In practice however these pixel walls have a certain wall height of about 80 μm or more which has severe implications for the optical performance of small pixels in particular. The presence of such pixel walls results in an effectively reduced pixel area, since the area close to the walls does not contribute to the pixel brightness at the higher incoming angles. As a result, the total pixel will become less bright. This reduction of brightness will be more severe for smaller pixels. At a wall height of about 80 μm, the loss of brightness is about 10-15% for a 500 μm×500 μm pixel.
Moreover the walls are generally glued to the underlying surface. This underlying surface is often a fluoropolymer surface so the bonding is rather weak mechanically due to the fact that the fluoropolymer is very hydrophobic. Also the glue in between the walls and the fluoropolymer surface tends to move into the pixel area. In this case, the oil will not cover this part of the pixel, since the oil is repelled from the glue surface. These areas cause a considerable increase in reflectivity in the “black” off-state, thereby reducing the optical contrast.
It is one of the objects of the present invention to overcome at least partly the above mentioned problems.
To this end an optical device according to the invention comprises at one support plate within said space a surface area less wettable for the second fluid, the less wettable surface area being surrounded by areas having a more wettable surface area.
Although not strictly necessary the less wettable surface area is preferably separated by more wettable surfaces provided on walls.
By lowering the walls to 20 μm thickness, or less, the device can be operating in a range where the oil height upon contraction is in fact larger than the actual wall height. The inventors have experimentally confirmed that the oil remains within the pixel, due to the pinning of the oil/water interface at the bottom of the wall. In display applications the possibility of oil in adjacent pixels mixing when both pixels are switched can be avoided by incorporating a controlled oil motion e.g. by electromagnetic forces.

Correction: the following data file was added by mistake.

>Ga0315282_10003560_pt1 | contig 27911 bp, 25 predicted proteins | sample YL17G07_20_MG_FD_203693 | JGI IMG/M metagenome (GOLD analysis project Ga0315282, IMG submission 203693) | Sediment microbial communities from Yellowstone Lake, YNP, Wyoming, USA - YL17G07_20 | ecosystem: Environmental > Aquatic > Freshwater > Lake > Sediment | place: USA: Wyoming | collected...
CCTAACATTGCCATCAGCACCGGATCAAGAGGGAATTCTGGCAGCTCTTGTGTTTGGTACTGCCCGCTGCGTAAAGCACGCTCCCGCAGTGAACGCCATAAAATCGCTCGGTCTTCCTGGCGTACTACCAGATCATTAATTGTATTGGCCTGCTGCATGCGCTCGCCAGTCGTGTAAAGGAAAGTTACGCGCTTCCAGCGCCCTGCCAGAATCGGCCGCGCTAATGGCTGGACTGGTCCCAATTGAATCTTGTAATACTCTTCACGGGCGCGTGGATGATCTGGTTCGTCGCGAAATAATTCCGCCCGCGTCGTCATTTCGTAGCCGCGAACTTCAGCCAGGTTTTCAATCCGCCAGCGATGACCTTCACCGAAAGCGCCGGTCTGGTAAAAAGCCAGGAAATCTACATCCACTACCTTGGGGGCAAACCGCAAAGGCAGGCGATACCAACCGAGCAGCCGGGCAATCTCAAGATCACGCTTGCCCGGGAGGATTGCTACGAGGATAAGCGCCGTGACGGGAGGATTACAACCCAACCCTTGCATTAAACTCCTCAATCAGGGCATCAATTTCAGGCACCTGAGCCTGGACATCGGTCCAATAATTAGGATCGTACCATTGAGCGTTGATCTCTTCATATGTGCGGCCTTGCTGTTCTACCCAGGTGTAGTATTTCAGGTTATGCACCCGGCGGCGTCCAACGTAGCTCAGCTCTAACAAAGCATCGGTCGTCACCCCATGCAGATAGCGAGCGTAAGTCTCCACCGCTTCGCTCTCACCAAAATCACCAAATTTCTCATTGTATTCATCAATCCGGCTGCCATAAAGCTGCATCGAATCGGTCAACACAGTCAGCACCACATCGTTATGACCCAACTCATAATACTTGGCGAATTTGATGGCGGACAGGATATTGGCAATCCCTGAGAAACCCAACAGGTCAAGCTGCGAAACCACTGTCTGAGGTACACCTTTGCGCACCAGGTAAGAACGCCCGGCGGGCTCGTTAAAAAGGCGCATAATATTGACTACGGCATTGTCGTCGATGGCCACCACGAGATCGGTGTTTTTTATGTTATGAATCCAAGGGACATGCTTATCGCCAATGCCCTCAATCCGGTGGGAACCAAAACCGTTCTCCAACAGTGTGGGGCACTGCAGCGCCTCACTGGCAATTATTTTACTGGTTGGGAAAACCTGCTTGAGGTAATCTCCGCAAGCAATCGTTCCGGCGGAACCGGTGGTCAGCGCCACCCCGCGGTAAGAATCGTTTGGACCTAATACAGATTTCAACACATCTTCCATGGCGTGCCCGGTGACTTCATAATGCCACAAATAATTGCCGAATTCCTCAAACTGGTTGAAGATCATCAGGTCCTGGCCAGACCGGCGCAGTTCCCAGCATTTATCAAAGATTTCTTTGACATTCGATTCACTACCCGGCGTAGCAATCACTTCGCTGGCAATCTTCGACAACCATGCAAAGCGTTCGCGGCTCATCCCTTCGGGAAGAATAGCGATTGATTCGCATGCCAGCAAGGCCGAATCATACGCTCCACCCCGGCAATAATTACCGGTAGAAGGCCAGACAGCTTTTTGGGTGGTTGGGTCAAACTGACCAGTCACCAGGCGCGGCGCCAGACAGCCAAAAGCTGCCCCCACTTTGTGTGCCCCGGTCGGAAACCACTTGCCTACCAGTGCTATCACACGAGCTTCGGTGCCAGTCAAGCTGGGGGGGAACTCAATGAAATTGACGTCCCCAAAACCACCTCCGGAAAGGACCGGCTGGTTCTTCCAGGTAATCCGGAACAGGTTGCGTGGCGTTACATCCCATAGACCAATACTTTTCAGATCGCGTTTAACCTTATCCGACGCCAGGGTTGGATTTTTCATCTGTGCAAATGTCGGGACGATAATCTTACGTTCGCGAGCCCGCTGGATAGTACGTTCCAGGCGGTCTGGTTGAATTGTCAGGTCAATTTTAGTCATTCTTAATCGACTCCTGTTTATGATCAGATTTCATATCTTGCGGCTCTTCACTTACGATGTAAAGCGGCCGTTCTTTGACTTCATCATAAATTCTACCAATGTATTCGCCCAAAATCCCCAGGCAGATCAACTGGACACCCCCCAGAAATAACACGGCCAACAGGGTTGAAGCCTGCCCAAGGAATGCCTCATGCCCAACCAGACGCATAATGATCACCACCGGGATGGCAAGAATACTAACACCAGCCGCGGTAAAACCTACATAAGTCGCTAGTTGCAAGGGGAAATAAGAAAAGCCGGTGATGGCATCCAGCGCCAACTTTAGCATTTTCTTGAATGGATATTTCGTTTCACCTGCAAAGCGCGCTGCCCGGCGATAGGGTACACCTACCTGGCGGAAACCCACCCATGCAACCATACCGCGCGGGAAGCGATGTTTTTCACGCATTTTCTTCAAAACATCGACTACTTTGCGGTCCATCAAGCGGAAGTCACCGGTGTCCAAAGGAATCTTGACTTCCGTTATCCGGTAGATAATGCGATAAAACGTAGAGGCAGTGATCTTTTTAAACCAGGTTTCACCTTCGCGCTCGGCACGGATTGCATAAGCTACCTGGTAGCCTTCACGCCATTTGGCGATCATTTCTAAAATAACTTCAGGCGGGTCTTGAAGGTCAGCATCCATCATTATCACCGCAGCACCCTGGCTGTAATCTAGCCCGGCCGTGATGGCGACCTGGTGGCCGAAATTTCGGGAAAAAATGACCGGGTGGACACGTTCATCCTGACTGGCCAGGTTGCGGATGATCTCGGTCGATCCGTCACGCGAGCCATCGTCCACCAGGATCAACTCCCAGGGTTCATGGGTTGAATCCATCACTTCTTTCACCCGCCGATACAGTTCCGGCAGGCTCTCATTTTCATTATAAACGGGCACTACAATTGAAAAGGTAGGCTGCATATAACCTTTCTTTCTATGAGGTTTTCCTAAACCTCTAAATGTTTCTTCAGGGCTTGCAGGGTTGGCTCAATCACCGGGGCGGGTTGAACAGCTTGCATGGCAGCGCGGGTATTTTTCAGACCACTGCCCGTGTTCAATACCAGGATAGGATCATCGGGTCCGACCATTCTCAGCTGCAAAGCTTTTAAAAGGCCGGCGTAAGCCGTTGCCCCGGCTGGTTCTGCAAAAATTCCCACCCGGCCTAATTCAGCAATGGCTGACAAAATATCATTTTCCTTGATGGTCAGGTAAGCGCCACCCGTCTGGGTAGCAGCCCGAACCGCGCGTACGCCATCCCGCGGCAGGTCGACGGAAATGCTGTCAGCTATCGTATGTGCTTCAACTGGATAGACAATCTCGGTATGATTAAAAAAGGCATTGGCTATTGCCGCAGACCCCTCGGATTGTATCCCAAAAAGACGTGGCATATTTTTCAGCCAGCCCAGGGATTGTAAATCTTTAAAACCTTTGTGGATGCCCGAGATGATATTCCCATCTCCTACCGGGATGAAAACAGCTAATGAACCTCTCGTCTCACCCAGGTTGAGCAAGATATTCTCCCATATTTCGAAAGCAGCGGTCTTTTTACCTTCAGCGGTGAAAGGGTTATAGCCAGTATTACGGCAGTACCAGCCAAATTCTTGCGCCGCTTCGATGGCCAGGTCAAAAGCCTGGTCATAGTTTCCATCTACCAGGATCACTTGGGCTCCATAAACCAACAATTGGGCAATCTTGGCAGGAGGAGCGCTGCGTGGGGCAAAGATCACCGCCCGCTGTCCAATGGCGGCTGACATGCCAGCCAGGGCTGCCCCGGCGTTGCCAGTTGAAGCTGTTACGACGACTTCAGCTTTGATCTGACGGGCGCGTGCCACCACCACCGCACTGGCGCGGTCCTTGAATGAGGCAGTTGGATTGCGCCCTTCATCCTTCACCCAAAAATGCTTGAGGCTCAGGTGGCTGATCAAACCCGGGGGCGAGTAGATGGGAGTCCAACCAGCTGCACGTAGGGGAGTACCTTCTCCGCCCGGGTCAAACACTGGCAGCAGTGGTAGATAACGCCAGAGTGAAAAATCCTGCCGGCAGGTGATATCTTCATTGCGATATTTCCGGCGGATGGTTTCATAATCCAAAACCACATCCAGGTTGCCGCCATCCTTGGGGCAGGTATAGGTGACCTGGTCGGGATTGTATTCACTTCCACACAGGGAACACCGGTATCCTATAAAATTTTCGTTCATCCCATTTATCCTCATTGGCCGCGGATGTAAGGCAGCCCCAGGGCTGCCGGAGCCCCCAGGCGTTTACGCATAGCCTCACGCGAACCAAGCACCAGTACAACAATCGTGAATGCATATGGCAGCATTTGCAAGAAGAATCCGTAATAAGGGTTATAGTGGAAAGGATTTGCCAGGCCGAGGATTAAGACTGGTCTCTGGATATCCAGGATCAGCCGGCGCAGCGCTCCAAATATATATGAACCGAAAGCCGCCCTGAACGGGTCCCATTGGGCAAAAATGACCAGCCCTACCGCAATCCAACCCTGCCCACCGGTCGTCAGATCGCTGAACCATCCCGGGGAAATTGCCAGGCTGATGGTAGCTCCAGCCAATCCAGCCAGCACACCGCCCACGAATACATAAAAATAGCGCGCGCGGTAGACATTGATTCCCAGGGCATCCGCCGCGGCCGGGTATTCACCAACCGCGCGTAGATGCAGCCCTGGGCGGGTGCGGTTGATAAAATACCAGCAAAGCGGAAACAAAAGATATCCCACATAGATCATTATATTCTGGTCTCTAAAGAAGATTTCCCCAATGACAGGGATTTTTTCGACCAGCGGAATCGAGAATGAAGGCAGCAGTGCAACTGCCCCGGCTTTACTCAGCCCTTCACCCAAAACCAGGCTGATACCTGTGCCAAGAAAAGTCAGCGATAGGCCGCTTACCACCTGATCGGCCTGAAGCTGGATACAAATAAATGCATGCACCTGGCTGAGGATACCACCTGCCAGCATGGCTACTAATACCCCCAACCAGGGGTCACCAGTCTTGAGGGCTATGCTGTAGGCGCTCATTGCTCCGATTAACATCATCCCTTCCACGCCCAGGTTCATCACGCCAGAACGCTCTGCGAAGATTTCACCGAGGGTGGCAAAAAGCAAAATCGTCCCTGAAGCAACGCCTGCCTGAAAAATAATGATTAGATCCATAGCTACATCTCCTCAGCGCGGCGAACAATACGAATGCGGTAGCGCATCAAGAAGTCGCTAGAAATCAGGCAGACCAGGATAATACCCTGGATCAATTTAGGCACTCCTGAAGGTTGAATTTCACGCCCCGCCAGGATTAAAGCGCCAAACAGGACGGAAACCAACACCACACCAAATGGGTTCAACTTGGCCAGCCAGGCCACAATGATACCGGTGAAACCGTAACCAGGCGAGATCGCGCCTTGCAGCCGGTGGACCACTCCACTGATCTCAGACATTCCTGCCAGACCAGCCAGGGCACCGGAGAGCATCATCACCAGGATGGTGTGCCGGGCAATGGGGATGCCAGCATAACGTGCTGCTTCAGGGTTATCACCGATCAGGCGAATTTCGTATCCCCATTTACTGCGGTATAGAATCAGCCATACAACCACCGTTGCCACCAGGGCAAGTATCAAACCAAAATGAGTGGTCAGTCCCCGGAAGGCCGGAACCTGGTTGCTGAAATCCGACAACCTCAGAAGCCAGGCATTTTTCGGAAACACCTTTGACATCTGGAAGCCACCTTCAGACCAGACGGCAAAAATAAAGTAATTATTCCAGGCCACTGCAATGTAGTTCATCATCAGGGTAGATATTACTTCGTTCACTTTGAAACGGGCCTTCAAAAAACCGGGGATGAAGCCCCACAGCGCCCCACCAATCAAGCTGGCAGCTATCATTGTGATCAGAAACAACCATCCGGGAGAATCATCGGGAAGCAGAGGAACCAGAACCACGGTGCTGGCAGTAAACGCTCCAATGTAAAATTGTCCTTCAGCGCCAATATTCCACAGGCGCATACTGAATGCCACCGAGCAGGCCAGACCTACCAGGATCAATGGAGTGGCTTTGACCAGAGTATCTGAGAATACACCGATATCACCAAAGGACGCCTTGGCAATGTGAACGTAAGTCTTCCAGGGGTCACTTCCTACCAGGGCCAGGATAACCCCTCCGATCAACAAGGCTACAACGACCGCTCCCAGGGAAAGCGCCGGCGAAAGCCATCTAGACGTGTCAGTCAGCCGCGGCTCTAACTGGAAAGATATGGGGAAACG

These and other aspects of the invention are apparent from and will be elucidated with reference to the embodiments described hereinafter.
The Figures are diagrammatic and not drawn to scale. Corresponding elements are generally denoted by the same reference numerals.
In a first state, when no external voltage is applied (
When a voltage is applied (voltage source 9) via interconnections 20, 21 the layer 5 moves aside or breaks up into small droplets (
The layer 13 in this example is approximately 20 μm thick or less and consists of a lower part 13 b, more wettable to the first fluid (hydrophobic) and an upper less wettable (hydrophilic) part 13 a (see
The layer thickness of approximately 20 μm or less is a significant improvement with respect to the 80 μm layer, leading to an improved brightness and speed. Furthermore, due to the absence of glue, the oil covers the entire pixel area, improving the optical contrast. The layer 13 or layer parts 13 a, 13 b in this example are printed. A printing process is very simple and flexible, thereby facilitating the fabrication of electrowetting displays at high resolutions significantly. In such a printing process it may be advantageous to use a pre-treatment of the substrate, such as a reactive ion-etching step using O2 to make it more hydrophilic.
In the display of
Several variations to the principle are possible. Although a transmissive device has been described, the display may be made reflective by adding a reflector as shown by dashed lines 14 in
The invention resides in each and every novel characteristic feature and each and every combination of characteristic features. Reference numerals in the claims do not limit their protective scope. Use of the verb “to comprise” and its conjugations does not exclude the presence of elements other than those stated in the claims. Use of the article “a” or “an” preceding an element does not exclude the presence of a plurality of such elements.